A few weeks ago I got another one of my favorite emails, a customer email with photos!
Heron by Sally Papin
18" x 36"
Sally Papin is an artist who works in several mediums. She created this beautiful Heron wall hanging using the Abundance gradient. You can see some detail shots of the wall hanging on the Etsy listing.
Sally agreed to let me introduce her to you.
First, would you tell us about the inspiration for this new piece and how you went about creating it.
I spend a lot of time with my photography and out at a National Wildlife Refuge called Hagerman National Wildlife Refuge in Sherman, TX. My favorite time out there is right when the sun comes up and the birds and wildlife are really active. I feature some of my photography on my photo blog and my Flickr site.
When the light is right and the sky is just a bit overcast the most amazing colors emerge and mirror reflections on the water, and its this that gives me ideas I can use in my fiber art. The cranes and egrets are the most fun to watch, they are great fisher’s of anything in the water. I use to try and use more bland colors for my birds and backgrounds but in the last couple years I have been adding more and more color.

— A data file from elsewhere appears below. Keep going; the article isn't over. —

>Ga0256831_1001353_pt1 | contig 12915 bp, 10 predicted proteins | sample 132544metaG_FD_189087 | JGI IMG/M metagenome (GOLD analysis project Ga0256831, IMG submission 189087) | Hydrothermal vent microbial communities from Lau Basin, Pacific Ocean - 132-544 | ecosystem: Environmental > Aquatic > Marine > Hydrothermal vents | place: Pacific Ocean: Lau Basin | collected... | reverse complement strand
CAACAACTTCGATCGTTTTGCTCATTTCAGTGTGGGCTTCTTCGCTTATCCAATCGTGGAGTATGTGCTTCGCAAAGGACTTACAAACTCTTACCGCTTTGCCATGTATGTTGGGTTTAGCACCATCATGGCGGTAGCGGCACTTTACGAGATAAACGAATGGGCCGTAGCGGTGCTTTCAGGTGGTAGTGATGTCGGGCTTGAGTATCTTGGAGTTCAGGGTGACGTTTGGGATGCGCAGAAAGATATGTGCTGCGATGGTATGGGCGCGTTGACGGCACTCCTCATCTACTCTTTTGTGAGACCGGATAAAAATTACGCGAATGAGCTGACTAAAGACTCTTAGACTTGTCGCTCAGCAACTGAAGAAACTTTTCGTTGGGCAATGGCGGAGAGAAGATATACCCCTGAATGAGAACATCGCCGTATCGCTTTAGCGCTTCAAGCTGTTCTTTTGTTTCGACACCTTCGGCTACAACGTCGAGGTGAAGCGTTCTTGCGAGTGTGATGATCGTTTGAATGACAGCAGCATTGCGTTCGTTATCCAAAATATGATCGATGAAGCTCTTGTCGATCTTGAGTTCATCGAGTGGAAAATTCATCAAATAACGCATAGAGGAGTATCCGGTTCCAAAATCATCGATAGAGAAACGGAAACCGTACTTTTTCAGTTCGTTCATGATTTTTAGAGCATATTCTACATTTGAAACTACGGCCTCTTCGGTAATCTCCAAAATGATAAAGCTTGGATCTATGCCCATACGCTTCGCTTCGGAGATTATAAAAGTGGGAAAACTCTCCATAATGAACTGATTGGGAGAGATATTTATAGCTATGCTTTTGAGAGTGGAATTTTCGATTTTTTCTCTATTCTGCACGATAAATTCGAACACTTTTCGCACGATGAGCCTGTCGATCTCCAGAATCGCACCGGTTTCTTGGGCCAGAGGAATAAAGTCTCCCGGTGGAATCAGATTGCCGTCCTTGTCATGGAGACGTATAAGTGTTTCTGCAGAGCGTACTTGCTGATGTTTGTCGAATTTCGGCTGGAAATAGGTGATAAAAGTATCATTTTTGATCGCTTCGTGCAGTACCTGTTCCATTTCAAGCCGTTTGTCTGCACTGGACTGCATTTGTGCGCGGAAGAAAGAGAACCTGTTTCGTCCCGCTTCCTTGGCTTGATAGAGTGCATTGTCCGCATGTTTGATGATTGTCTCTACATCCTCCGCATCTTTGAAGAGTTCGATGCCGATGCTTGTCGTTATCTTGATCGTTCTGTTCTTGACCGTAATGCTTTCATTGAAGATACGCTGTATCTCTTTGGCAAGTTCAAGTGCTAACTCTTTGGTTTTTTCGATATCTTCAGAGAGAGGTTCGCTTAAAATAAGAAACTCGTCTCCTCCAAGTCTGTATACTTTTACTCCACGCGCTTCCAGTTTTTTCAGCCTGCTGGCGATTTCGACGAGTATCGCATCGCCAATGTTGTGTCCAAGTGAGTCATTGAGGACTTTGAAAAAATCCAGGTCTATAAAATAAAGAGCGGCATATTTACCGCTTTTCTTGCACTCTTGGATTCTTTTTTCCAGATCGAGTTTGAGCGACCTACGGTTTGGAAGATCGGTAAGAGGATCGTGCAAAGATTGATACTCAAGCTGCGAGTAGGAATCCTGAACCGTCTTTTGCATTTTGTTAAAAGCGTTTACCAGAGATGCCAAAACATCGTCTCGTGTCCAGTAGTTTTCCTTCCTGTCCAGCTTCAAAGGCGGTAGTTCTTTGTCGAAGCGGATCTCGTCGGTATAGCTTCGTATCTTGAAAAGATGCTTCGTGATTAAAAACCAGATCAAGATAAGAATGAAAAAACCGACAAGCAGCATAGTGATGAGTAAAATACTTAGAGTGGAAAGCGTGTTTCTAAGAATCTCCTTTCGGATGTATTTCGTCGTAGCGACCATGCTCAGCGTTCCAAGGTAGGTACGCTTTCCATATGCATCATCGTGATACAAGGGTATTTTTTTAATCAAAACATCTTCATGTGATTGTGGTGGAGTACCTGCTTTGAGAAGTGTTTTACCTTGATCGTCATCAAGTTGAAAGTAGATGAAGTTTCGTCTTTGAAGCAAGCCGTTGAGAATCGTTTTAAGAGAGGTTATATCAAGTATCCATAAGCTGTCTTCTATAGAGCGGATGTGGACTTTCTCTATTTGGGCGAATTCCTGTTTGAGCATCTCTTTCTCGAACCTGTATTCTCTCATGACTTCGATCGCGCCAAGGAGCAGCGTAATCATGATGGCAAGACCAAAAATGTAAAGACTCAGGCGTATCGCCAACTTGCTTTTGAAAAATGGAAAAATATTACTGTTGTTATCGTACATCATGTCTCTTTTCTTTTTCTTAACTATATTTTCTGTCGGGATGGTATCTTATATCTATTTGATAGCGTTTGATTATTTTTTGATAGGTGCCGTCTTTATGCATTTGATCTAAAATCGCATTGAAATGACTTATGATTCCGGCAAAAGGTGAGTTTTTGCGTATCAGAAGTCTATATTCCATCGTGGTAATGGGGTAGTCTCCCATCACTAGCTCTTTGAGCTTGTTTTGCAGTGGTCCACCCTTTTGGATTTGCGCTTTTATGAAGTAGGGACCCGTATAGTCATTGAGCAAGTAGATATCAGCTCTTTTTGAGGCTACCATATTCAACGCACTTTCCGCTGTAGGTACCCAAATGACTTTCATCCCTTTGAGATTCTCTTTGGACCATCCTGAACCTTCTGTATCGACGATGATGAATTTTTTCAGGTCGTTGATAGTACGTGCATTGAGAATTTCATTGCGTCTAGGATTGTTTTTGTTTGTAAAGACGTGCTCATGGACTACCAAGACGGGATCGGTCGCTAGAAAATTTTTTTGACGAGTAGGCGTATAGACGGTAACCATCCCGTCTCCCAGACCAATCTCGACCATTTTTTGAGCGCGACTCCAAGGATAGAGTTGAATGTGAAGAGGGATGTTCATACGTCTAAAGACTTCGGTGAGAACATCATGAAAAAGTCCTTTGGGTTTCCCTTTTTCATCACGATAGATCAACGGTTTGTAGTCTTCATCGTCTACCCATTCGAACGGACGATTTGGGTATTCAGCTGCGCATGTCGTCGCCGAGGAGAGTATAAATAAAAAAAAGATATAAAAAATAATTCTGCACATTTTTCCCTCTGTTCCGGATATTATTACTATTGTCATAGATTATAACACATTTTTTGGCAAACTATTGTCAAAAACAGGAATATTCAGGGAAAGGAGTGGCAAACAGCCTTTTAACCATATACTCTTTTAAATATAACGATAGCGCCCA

How did you get into fiber art and quilting? I am a big lover of textiles and came from a spinning and weaving era in the 1980’s. I had big floor looms, 2 wheels and loads of fleece and silk I carded and spun. I hated leaving that behind, and so I eventually found myself years later exploring fiber arts with fabric and pictorial quilting with raw edge appliqué. One little swatch of fabric can take me in a direction I didn’t see coming or something I have had in my stash makes me think – Oh this would be so fantastic used in a certain way.
What inspires you? . I love taking photos and re-creating ideas in fabric. I can use photos as part of my art which has led to ideas like a trio of Lemurs (see photo below). I have done several sets of trios of various subject matter but it really takes something special that works with long and skinny to accomplish the look I am after.
I am also inspired to create something that is attractive and fun to a wide range of people while being affordable. I created my signature look called Slice Of Life, a long skinny slice of a scene. This serves a couple purposes for me, allowing me to indulge in the graduated fabrics which make my ideas have more depth and a long skinny size easier to quilt by hand on a domestic machine and fit in more people’s space on a wall. The size also keeps your eye moving up and down to different atmospheres of the landscape, climate or daytime.
Do you find that you lean toward certain color palettes?